Then, Welty reminds the reader that no matter how the trip took so long, the Negroes must not forget the reason of their struggle. Phoenix’ grandson will “hold his mouth open like a little bird,”(148) meaning that she will teach him to be a strong “Phoenix”.
He will benefit from all the hardships, “I remember so plain now. I not going to forget him again, no, the whole enduring time. I could tell him from all the others in creation (148). She then sets off to buy him a paper windmill, “He going to find it hard to believe there is such a thing in the world” (149). The windmill seems to be a symbolism of the travel Don Quixote.
Most Welty’s stories are placed in small communities of her native state, Mississippi, and carry the intimacy and intensity of narrow-range observation.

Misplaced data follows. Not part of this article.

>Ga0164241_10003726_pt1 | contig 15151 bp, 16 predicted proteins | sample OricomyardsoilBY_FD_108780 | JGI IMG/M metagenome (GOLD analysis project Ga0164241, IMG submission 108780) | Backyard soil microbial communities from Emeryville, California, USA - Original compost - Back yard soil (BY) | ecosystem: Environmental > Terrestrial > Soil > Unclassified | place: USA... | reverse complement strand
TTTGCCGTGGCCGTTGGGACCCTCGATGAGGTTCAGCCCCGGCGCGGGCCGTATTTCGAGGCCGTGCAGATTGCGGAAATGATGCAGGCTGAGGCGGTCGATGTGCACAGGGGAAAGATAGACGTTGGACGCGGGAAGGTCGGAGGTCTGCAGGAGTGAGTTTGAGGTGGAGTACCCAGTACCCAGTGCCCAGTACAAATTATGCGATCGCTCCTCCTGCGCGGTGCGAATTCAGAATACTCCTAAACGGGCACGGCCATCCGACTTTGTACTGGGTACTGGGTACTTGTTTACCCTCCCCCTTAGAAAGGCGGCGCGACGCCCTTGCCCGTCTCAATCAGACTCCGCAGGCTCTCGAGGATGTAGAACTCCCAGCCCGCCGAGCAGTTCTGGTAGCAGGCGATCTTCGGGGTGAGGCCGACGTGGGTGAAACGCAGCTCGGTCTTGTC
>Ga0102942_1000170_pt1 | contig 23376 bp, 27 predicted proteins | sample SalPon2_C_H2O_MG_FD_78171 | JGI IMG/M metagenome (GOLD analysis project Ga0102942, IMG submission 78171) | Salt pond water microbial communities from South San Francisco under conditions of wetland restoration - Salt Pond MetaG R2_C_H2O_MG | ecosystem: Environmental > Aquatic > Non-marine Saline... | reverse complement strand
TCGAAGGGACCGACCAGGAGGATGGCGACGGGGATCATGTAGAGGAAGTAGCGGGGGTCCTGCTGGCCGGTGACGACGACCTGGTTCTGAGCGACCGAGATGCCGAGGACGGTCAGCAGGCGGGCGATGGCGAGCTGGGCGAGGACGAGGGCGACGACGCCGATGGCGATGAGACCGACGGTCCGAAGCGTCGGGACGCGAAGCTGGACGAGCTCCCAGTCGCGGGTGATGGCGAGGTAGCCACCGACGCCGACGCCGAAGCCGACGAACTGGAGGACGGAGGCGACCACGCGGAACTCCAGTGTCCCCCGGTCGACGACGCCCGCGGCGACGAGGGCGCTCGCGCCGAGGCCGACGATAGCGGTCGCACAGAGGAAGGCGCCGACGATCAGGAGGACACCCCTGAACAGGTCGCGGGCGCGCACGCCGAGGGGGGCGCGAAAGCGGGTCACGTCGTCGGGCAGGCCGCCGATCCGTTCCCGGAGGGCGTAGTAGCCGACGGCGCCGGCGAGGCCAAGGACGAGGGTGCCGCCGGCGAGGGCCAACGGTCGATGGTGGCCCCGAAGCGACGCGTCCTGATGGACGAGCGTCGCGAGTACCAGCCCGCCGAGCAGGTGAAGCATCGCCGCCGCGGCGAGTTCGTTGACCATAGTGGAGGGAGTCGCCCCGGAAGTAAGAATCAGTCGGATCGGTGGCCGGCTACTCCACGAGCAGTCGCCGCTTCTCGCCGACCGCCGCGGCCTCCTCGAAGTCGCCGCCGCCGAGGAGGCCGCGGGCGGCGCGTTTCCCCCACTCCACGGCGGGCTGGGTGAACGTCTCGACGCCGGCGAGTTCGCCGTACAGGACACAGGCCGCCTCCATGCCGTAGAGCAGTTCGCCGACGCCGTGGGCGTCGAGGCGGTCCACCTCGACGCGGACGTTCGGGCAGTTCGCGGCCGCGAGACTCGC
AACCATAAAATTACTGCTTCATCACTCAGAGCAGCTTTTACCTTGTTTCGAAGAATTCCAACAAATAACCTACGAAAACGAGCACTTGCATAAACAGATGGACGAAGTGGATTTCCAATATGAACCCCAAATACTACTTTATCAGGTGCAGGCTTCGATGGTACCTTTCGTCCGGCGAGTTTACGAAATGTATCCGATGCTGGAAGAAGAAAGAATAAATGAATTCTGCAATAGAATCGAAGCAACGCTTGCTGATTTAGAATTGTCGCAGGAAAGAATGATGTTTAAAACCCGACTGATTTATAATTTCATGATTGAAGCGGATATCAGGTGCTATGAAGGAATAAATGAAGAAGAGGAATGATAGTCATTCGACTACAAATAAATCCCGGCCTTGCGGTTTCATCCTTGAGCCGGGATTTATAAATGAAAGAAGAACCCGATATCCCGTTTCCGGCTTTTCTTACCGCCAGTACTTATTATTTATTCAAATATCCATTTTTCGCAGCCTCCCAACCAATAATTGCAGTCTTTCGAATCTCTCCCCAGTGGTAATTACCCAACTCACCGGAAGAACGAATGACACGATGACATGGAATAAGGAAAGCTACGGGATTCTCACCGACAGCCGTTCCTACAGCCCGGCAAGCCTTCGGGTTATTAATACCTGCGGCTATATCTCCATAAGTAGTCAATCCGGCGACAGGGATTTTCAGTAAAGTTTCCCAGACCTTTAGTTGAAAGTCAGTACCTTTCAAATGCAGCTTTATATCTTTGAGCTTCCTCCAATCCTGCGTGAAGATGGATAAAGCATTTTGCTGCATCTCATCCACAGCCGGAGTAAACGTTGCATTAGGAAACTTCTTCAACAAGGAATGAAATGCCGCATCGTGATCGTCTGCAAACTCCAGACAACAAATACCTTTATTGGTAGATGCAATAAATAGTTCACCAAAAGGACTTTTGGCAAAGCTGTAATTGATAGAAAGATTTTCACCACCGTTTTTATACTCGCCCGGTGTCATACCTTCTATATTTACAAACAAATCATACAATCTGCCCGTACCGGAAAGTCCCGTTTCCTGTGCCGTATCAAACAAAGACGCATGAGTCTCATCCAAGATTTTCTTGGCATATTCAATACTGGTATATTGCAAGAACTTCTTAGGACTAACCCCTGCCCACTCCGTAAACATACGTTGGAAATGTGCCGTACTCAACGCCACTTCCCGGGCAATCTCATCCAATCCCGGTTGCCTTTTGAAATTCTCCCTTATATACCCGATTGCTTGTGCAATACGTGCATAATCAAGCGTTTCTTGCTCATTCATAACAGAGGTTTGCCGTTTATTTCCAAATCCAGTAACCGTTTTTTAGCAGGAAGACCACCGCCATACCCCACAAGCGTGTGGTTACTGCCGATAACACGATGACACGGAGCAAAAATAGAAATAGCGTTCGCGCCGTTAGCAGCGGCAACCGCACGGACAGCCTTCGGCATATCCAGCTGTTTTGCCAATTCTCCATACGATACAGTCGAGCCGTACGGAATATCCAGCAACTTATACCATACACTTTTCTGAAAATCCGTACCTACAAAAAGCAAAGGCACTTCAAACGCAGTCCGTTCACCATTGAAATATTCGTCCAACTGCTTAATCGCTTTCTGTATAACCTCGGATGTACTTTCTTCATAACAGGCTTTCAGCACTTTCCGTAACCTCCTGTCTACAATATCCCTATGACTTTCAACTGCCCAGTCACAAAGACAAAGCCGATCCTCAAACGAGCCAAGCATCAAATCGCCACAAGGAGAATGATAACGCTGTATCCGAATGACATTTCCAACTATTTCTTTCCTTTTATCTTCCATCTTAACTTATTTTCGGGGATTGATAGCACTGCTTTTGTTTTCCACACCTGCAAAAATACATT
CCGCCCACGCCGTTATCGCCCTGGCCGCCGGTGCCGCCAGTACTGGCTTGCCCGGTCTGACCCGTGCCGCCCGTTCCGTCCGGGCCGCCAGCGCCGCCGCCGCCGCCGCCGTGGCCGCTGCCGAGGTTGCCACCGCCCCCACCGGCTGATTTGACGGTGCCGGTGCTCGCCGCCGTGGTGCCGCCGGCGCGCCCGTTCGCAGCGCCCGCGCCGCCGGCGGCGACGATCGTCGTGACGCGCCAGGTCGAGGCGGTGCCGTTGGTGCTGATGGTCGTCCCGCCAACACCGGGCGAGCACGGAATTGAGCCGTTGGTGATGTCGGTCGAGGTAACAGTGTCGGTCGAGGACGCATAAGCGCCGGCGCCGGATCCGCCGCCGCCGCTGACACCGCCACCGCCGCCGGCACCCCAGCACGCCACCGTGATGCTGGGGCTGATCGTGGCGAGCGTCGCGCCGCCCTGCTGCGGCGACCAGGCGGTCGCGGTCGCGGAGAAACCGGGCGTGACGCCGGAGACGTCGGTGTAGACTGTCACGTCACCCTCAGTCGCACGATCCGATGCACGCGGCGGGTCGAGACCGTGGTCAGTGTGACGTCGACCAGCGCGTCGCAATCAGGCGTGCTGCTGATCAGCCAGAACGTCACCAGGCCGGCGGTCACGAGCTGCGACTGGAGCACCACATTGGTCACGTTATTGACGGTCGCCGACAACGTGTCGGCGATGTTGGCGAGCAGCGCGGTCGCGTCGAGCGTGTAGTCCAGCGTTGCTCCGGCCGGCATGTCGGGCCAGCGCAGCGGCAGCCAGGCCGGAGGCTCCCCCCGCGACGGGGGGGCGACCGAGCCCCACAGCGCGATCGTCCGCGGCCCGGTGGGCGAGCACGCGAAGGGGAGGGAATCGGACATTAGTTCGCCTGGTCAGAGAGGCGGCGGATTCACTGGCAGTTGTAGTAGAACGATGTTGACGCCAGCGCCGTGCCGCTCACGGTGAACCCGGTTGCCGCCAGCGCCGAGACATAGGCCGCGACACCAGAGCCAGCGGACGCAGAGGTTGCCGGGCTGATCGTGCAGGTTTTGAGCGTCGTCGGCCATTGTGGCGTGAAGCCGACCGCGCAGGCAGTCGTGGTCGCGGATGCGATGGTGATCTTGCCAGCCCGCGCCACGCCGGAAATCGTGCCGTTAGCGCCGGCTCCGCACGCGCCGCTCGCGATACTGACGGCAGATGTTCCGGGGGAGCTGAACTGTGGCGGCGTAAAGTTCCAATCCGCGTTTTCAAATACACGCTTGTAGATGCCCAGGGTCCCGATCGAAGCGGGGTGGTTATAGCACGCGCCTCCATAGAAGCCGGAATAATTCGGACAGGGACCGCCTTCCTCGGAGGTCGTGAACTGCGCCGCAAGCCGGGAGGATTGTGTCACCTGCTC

Marian Hauser further observes that many of her stories “are dark, weird and often unspeakably sad in mood, yet there is no trace of personal frustration in them, neither harshness nor sentimental resignation; but an alert, constant awareness of life as a whole, and that profound, intuitive understanding of life which enables the artist to accept it”
(6).. In portraying the old Negro woman who travels miles to bring a Christmas toy to her sick grandchild, Eudora Welty writes with warmth that holds no searing quality. (Feld 11-12). Of all her stories, A Worn Path comes closest to holding warmth and kindness. It is considered to be one of Welty’s most frequently studied works of short fiction.
Gale Research. “A Worn Path by Welty, Eudora.” 835 Penobscot Building Detroit. 1998. <http://www.enotes.com/short-story-criticism/worn-path-welty-eudora/introduction>.
Lewis, Thomas. “Textual Variants in `A Worn Path'”. Eudora Welty Newsletter (EuNW). Vol. 16 Winter 1992:11-13.
Marianne Hauser. “‘A Curtain of Green’ and Other New Works of Fiction.” New York Times Book Review, November 16, 1941, p. 6. Welty, Eudora. The Collected Stories of Eudora Welty. New York: Harcourt, 1980.
Rose Feld. New York Herald Tribune Books, November 16, 1941, pp. 10, 12.